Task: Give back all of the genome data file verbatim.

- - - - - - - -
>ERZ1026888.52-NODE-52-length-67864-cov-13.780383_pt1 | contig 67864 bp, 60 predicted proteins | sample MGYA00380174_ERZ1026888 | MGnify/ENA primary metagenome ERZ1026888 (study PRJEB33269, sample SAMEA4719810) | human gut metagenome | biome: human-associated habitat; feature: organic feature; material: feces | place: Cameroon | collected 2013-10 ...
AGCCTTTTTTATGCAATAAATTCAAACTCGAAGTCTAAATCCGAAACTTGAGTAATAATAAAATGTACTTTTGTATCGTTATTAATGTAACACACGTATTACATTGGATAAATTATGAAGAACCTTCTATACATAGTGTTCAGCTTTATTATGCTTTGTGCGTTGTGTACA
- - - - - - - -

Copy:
>ERZ1026888.52-NODE-52-length-67864-cov-13.780383_pt1 | contig 67864 bp, 60 predicted proteins | sample MGYA00380174_ERZ1026888 | MGnify/ENA primary metagenome ERZ1026888 (study PRJEB33269, sample SAMEA4719810) | human gut metagenome | biome: human-associated habitat; feature: organic feature; material: feces | place: Cameroon | collected 2013-10 ...
AGCCTTTTTTATGCAATAAATTCAAACTCGAAGTCTAAATCCGAAACTTGAGTAATAATAAAATGTACTTTTGTATCGTTATTAATGTAACACACGTATTACATTGGATAAATTATGAAGAACCTTCTATACATAGTGTTCAGCTTTATTATGCTTTGTGCGTTGTGTACA